Collins’ Crypt: 2017 Drawn & Quartered: The Beginning

Horror fans had a lot of options over the past four months - but they mostly went with GET OUT.

I'm not sure what the bigger story is here: that we had two of the biggest horror smashes in ages in the first third of 2017, or that this might be the most populated "Drawn & Quartered" piece yet. I count a whopping seventeen releases, which is one for every weekend being counted - and that's leaving out big budget monster flicks The Great Wall and Kong: Skull Island, which each had a couple of scare scenes but were squarely planted in the action/adventure genres. Sadly, the news wasn't great for most of these films, and it proves once again that glutting the market with horror flicks only divvies the audience up, resulting in a lot of underwhelming grosses. It's the same reason we don't see a lot of horror movies in October anymore - the studios got wise to the fact that even then, fans don't want to show up every weekend. When we actually have a lot of options, we just get choosy, and no one wins.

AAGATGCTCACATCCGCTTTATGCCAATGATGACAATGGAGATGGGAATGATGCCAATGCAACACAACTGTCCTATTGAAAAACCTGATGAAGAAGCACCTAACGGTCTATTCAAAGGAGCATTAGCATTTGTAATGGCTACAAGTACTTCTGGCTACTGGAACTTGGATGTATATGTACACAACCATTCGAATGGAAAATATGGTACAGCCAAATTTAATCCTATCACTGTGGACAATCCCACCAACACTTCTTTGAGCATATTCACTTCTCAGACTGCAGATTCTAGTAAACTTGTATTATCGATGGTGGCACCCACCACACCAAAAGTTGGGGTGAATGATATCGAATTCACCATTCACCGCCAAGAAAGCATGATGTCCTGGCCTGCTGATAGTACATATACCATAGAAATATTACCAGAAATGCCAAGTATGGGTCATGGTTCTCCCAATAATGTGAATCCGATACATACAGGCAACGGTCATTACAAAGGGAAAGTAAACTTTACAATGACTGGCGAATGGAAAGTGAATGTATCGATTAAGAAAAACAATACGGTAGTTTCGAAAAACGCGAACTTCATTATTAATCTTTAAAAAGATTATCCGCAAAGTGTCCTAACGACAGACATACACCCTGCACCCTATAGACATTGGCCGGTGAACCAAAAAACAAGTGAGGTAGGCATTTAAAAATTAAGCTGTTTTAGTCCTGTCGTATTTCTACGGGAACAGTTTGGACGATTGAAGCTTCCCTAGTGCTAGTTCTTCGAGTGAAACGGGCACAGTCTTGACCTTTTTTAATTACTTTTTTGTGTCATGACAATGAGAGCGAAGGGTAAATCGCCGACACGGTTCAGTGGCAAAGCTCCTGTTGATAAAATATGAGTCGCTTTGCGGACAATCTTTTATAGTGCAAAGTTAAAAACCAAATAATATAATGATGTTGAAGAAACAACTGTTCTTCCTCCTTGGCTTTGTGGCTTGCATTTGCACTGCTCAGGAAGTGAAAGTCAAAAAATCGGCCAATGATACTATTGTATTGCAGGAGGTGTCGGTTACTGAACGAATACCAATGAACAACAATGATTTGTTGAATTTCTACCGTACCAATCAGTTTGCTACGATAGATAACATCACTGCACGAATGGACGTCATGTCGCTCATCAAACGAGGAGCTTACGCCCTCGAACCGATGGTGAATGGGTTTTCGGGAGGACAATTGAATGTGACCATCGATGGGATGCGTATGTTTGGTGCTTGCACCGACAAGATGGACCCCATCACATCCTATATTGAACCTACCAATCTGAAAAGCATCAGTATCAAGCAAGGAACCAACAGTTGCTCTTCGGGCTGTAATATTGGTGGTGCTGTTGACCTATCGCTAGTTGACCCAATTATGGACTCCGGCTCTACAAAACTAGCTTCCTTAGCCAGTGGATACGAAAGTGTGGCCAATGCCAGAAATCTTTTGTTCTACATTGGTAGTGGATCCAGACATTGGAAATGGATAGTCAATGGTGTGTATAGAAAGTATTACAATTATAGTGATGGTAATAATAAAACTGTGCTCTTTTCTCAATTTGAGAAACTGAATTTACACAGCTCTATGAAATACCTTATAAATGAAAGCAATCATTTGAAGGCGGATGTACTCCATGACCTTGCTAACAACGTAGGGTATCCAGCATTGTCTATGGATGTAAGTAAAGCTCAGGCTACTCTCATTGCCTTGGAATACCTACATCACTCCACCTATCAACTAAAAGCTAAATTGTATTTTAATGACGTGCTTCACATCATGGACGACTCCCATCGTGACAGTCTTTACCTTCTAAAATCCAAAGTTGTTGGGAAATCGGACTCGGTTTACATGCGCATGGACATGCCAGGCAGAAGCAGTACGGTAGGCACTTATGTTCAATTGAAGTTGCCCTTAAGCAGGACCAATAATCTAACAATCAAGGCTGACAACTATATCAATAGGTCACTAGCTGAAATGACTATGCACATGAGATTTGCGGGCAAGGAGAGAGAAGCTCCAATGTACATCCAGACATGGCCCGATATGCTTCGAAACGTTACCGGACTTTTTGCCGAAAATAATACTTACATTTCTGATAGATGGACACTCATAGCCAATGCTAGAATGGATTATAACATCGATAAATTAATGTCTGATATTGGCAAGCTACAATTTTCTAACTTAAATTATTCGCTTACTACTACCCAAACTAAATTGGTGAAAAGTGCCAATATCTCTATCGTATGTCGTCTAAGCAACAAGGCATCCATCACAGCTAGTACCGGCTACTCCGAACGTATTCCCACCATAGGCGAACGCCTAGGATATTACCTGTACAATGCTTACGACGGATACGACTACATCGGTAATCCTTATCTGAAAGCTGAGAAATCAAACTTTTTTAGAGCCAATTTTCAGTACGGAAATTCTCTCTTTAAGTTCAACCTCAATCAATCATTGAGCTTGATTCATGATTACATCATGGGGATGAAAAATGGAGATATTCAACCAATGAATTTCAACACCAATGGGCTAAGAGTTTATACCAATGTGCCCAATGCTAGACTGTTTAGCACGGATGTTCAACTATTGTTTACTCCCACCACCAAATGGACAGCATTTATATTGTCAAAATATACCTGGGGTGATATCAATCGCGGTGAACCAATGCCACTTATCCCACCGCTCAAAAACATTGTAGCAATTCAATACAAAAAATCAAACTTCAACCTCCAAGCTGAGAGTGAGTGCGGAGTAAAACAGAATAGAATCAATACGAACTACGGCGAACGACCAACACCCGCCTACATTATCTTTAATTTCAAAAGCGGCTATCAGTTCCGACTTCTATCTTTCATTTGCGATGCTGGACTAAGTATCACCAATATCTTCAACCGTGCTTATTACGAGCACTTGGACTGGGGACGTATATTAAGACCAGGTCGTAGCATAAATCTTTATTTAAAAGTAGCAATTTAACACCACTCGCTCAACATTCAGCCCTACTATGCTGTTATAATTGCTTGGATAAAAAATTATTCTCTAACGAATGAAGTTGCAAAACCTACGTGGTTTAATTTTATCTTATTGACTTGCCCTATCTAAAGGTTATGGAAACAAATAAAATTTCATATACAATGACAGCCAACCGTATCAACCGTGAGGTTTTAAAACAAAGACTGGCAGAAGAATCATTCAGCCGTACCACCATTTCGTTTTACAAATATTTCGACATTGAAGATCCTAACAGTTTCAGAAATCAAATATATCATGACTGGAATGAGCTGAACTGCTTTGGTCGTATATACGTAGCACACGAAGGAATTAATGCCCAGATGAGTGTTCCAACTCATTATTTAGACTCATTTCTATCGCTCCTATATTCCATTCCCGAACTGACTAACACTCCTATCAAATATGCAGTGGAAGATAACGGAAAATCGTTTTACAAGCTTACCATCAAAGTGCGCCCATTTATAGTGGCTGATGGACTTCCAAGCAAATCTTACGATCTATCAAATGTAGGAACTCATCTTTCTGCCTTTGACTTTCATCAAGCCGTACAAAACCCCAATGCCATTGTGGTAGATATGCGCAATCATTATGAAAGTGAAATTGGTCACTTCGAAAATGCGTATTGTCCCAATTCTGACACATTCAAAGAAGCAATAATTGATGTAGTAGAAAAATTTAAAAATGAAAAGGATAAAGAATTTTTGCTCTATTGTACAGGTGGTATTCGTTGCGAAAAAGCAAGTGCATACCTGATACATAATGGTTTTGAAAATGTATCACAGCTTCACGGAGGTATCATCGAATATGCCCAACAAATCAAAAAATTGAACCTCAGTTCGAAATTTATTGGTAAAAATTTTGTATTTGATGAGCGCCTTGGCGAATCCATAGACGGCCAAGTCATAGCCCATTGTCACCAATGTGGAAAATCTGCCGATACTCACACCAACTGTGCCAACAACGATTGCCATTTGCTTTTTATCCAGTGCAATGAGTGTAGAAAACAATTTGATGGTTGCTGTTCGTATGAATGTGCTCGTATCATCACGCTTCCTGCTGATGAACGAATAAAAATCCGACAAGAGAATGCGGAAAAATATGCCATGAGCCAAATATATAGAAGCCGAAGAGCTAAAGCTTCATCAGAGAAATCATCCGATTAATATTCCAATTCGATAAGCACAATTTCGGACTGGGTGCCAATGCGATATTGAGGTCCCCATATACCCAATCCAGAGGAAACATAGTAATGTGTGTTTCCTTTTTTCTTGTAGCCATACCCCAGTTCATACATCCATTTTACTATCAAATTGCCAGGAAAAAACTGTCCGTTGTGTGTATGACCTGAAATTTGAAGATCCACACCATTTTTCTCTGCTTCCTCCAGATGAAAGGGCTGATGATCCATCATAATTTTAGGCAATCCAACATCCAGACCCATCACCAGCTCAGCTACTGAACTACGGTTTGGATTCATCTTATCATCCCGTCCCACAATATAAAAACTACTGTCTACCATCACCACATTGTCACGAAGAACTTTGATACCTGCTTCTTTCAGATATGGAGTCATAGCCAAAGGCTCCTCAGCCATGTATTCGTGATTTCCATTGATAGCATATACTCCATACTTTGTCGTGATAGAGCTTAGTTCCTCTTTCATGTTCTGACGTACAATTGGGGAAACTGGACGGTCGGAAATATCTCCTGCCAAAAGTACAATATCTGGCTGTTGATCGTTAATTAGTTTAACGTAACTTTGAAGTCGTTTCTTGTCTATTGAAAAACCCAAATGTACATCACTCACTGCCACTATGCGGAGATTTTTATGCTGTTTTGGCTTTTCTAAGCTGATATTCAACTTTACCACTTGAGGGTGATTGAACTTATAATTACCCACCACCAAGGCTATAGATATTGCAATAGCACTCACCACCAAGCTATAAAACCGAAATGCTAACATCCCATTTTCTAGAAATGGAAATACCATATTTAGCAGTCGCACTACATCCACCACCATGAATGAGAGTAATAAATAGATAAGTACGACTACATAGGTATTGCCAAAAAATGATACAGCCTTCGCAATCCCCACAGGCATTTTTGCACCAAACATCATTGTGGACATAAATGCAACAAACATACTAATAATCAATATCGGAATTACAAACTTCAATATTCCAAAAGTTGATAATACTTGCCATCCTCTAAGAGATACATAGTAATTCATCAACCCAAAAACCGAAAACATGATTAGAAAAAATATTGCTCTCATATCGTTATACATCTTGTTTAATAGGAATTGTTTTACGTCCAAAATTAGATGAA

As is almost always the case, the first weekend of the new year gave us a horror film, usually from Screen Gems. This year's was Underworld: Blood Wars, the long-awaited 5th entry in a series that until now had stuck to an "every three years" cycle. This one was a full five years after the last entry, Awakening, which was a baffling decision on Sony's part as that one was the highest grossing entry yet, proving the audience was still there and even growing - why wait so long to return to the well, especially when it had a cliffhanger ending? The long wait resulted in that film's conclusion being more or less brushed off (Michael Ealy's ally character from Awakening just disappears entirely), picking up from some unknown point in the future, as if there WAS another movie in between that we missed somehow. Whether or not that contributed to the film's underwhelming box office is unknown (the movie itself was a worthy addition to the series that you either love or don't, at this point), but when it opened at #4 (behind a few films that had been playing for weeks) with a mere $13m, it was obvious that the planned sixth film was in jeopardy. Its ultimate $30m gross (with another $50m from overseas) was enough to put the film in the black, but barely - if they do continue the series, I wouldn't be surprised if it was a low-budget, possibly even direct to video enterprise with Kate Beckinsale's Selene either written out, recast, or reduced to a quick cameo.